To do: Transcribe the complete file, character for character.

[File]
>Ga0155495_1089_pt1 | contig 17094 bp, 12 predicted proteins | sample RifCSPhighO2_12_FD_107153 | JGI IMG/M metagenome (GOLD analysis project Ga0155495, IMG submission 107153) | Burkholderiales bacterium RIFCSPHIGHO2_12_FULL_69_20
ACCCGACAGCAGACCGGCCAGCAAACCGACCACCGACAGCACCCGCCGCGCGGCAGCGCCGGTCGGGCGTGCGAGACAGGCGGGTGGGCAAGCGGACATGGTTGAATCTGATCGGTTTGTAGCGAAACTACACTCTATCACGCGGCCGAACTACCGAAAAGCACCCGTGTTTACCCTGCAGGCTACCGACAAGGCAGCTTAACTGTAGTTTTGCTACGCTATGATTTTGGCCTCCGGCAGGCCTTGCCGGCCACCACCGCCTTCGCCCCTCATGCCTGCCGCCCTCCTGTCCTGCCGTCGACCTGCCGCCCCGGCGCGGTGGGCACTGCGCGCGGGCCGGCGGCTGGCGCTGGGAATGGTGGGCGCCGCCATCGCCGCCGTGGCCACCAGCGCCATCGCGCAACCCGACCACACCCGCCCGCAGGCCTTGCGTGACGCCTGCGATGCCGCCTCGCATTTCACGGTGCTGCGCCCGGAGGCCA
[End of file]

>Ga0155495_1089_pt1 | contig 17094 bp, 12 predicted proteins | sample RifCSPhighO2_12_FD_107153 | JGI IMG/M metagenome (GOLD analysis project Ga0155495, IMG submission 107153) | Burkholderiales bacterium RIFCSPHIGHO2_12_FULL_69_20
ACCCGACAGCAGACCGGCCAGCAAACCGACCACCGACAGCACCCGCCGCGCGGCAGCGCCGGTCGGGCGTGCGAGACAGGCGGGTGGGCAAGCGGACATGGTTGAATCTGATCGGTTTGTAGCGAAACTACACTCTATCACGCGGCCGAACTACCGAAAAGCACCCGTGTTTACCCTGCAGGCTACCGACAAGGCAGCTTAACTGTAGTTTTGCTACGCTATGATTTTGGCCTCCGGCAGGCCTTGCCGGCCACCACCGCCTTCGCCCCTCATGCCTGCCGCCCTCCTGTCCTGCCGTCGACCTGCCGCCCCGGCGCGGTGGGCACTGCGCGCGGGCCGGCGGCTGGCGCTGGGAATGGTGGGCGCCGCCATCGCCGCCGTGGCCACCAGCGCCATCGCGCAACCCGACCACACCCGCCCGCAGGCCTTGCGTGACGCCTGCGATGCCGCCTCGCATTTCACGGTGCTGCGCCCGGAGGCCA